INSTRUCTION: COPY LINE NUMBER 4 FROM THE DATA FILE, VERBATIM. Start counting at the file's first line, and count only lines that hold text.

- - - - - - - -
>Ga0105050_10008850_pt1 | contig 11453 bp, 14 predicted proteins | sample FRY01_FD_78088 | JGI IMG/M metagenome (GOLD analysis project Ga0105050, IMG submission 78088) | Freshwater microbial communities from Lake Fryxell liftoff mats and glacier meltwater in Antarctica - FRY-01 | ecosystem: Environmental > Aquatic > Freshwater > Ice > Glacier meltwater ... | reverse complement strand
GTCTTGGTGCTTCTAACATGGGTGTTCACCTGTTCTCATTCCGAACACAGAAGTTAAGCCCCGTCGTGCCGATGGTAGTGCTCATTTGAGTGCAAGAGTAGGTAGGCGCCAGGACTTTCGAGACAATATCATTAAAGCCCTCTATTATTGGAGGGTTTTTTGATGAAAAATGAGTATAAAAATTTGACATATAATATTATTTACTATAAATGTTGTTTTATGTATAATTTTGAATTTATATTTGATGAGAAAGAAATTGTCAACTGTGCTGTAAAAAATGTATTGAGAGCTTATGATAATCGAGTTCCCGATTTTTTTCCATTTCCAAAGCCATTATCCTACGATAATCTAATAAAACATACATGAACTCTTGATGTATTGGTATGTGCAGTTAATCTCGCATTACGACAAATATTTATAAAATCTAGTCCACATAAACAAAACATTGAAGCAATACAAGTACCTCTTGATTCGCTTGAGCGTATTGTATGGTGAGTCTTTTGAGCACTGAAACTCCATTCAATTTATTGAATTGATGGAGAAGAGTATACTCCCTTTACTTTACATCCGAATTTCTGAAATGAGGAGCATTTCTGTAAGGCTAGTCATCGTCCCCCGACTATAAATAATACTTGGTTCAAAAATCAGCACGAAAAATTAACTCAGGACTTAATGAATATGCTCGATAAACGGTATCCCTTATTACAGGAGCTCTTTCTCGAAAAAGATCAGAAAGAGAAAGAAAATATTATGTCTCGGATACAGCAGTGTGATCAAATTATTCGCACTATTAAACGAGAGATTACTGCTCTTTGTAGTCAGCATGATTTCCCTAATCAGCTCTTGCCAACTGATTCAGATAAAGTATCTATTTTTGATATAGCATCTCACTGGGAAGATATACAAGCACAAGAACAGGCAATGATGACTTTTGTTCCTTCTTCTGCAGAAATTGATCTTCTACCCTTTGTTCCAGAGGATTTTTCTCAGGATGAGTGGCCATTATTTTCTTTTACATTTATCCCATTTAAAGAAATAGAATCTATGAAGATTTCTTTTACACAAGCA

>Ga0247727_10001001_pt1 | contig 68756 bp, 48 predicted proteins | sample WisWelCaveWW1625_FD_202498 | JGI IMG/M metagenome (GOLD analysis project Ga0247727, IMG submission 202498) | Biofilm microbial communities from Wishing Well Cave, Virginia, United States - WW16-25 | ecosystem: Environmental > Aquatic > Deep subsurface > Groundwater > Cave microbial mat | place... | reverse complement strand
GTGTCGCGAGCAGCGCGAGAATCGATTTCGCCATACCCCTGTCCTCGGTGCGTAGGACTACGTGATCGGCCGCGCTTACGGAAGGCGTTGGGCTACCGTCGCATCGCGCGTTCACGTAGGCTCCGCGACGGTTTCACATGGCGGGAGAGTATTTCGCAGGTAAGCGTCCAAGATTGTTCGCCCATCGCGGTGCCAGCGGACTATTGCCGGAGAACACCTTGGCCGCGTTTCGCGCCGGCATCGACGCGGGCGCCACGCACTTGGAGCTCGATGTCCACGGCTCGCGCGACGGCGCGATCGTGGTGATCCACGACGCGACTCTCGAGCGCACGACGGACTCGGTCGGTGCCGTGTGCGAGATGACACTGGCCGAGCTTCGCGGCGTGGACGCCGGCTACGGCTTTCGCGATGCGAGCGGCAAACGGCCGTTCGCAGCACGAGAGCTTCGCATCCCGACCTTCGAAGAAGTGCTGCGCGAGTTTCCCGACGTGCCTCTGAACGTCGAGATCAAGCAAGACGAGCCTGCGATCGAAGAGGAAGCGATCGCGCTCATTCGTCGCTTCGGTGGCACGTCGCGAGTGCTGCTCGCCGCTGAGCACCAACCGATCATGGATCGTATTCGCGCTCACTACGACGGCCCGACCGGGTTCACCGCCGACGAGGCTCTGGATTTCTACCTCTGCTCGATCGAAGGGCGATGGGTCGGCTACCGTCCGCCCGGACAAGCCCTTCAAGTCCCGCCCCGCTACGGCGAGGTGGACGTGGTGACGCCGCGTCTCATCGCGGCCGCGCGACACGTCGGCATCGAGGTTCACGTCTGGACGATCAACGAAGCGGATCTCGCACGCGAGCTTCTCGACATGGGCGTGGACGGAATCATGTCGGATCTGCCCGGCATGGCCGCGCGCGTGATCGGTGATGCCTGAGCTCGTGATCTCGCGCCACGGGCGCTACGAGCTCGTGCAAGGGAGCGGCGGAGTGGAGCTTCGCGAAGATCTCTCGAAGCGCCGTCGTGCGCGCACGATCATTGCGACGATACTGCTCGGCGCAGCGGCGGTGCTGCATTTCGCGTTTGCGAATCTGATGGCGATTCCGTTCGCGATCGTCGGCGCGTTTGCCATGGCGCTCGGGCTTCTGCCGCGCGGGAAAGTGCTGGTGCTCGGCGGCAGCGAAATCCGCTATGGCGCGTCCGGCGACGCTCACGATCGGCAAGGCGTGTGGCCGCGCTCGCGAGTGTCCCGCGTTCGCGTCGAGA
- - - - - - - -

GTGTCGCGAGCAGCGCGAGAATCGATTTCGCCATACCCCTGTCCTCGGTGCGTAGGACTACGTGATCGGCCGCGCTTACGGAAGGCGTTGGGCTACCGTCGCATCGCGCGTTCACGTAGGCTCCGCGACGGTTTCACATGGCGGGAGAGTATTTCGCAGGTAAGCGTCCAAGATTGTTCGCCCATCGCGGTGCCAGCGGACTATTGCCGGAGAACACCTTGGCCGCGTTTCGCGCCGGCATCGACGCGGGCGCCACGCACTTGGAGCTCGATGTCCACGGCTCGCGCGACGGCGCGATCGTGGTGATCCACGACGCGACTCTCGAGCGCACGACGGACTCGGTCGGTGCCGTGTGCGAGATGACACTGGCCGAGCTTCGCGGCGTGGACGCCGGCTACGGCTTTCGCGATGCGAGCGGCAAACGGCCGTTCGCAGCACGAGAGCTTCGCATCCCGACCTTCGAAGAAGTGCTGCGCGAGTTTCCCGACGTGCCTCTGAACGTCGAGATCAAGCAAGACGAGCCTGCGATCGAAGAGGAAGCGATCGCGCTCATTCGTCGCTTCGGTGGCACGTCGCGAGTGCTGCTCGCCGCTGAGCACCAACCGATCATGGATCGTATTCGCGCTCACTACGACGGCCCGACCGGGTTCACCGCCGACGAGGCTCTGGATTTCTACCTCTGCTCGATCGAAGGGCGATGGGTCGGCTACCGTCCGCCCGGACAAGCCCTTCAAGTCCCGCCCCGCTACGGCGAGGTGGACGTGGTGACGCCGCGTCTCATCGCGGCCGCGCGACACGTCGGCATCGAGGTTCACGTCTGGACGATCAACGAAGCGGATCTCGCACGCGAGCTTCTCGACATGGGCGTGGACGGAATCATGTCGGATCTGCCCGGCATGGCCGCGCGCGTGATCGGTGATGCCTGAGCTCGTGATCTCGCGCCACGGGCGCTACGAGCTCGTGCAAGGGAGCGGCGGAGTGGAGCTTCGCGAAGATCTCTCGAAGCGCCGTCGTGCGCGCACGATCATTGCGACGATACTGCTCGGCGCAGCGGCGGTGCTGCATTTCGCGTTTGCGAATCTGATGGCGATTCCGTTCGCGATCGTCGGCGCGTTTGCCATGGCGCTCGGGCTTCTGCCGCGCGGGAAAGTGCTGGTGCTCGGCGGCAGCGAAATCCGCTATGGCGCGTCCGGCGACGCTCACGATCGGCAAGGCGTGTGGCCGCGCTCGCGAGTGTCCCGCGTTCGCGTCGAGA